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Talking Your Tech | Blake Griffin
Talking Your Tech | Blake Griffin: L.A. Clippers superstar Blake Griffin talks Twitter, apps and camera phone photos with Jefferson Graham on Talking Your Tech.
Blake Griffin, L.A. Clippers basketball star. / Jefferson Graham / USA TODAY

Los Angeles Clippers basketball hero Blake Griffin knows not to look at Twitter comments during the season. Anonymous fans can be brutal and knock a player’s confidence, Griffin, 23, told us recently. We also talked about digital photography, where the 6-foot-9 forward goes online to buy shoes and clothes, and a company in which he has invested that makes a new gadget to help deal with sports injuries.

He’s on a Twitter break. “I have a Twitter [account], and I follow a wide range of people, sports, news … comedians. I’ll always want to check Twitter, but sometimes I can’t. You’ll come across things you don’t want to see as a player. It’s amazing what Twitter has done to the sports world. It holds professional athletes to a higher standard. I don’t look at Twitter during the season. You feel you played well, and you don’t need that distraction. Anybody can say anything.”

What do fans tweet? “I probably couldn’t repeat half of it.”

Big Brother is here. “Everybody has a camera on their phone. And anything you do can be recorded. It could be something completely innocent, but” it could look wrong.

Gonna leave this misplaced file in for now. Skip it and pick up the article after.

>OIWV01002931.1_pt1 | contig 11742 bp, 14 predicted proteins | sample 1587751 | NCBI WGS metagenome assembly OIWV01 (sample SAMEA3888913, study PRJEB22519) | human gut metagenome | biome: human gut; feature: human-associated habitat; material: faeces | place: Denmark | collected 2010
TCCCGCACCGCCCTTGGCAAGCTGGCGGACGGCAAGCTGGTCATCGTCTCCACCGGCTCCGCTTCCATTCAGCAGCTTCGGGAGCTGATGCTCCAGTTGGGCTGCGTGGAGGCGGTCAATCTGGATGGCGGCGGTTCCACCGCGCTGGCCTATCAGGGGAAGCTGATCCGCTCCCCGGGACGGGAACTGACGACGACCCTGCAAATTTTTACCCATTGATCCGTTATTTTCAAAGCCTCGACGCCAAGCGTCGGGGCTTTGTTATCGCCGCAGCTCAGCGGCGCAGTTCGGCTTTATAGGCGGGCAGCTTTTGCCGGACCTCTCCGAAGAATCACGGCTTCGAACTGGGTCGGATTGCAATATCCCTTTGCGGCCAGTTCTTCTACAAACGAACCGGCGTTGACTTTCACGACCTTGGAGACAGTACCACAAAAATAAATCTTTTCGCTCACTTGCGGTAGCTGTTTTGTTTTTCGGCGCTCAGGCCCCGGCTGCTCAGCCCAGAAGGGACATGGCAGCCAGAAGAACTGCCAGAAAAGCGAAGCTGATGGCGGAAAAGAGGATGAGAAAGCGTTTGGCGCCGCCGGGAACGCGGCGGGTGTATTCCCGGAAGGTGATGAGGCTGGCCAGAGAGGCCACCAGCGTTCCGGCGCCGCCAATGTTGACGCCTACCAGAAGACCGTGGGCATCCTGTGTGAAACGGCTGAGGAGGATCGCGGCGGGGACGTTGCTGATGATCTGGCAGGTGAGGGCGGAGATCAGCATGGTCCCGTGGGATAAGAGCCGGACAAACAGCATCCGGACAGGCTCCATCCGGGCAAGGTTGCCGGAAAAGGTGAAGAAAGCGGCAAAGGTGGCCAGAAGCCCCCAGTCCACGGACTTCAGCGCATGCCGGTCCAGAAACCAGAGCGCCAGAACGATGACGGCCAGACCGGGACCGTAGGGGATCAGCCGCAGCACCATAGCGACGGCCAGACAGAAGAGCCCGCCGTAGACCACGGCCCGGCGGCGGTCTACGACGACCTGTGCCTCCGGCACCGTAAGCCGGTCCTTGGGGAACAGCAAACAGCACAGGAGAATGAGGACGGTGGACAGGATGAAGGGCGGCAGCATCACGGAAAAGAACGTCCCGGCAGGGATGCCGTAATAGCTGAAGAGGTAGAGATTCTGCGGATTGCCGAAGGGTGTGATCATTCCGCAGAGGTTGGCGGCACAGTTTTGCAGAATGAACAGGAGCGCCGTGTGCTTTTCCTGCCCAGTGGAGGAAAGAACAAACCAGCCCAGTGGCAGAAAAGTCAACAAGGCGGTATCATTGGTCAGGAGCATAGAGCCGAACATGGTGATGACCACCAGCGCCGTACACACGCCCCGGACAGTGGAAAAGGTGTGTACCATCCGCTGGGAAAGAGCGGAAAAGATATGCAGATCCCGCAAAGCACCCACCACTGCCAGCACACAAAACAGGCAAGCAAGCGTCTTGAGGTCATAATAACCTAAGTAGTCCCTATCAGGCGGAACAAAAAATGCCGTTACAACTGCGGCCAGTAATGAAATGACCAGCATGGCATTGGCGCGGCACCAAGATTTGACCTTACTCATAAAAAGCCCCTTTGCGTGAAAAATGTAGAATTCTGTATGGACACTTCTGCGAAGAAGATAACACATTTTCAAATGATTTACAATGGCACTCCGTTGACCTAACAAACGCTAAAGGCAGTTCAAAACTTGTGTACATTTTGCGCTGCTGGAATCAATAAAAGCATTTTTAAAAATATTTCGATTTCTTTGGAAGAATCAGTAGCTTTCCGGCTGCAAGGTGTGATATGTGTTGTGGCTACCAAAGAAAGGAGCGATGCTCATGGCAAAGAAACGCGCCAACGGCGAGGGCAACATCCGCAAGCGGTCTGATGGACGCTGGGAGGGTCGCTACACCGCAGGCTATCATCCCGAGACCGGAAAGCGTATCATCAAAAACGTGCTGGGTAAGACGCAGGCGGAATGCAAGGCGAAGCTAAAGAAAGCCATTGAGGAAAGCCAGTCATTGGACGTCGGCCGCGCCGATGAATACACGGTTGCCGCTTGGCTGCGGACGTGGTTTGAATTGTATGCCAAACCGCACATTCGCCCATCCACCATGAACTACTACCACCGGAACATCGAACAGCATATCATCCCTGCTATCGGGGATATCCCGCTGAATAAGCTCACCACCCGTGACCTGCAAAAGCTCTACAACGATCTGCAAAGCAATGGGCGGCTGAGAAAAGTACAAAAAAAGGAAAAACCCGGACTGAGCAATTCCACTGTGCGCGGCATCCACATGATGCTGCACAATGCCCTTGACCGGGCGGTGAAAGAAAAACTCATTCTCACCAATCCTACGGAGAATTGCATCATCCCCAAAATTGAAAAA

His Instagram photos. “I try not to take pics of my food, but I have done it. Anything that’s funny. On the team, if somebody falls asleep on the plane, we take pictures and post them. So that will be what my Instagram is full of this season.”

Online shopping. “It has saved my life.” Sites such as and sell him size-16 shoes. He notes that many retailers have big and tall sections online that aren’t in stores. “I go to and buy all the tall sizes there. It makes it really easy.”

Favorite apps. Urban Spoon and Yelp “to help find restaurants. I do it for ideas. There are so many restaurants in L.A. I have no idea about. I’m always looking for a new place.”

Cold comfort. After years of putting frozen peas on his knees, he has a new way to deal with sports injuries: Hyperice, a device he shows off in online videos. “You fill the Hyperice with ice, push the nozzle and get ice across the joint, not just one area.”

Graham’s Talking Your Tech runs Wednesdays in USA TODAY.

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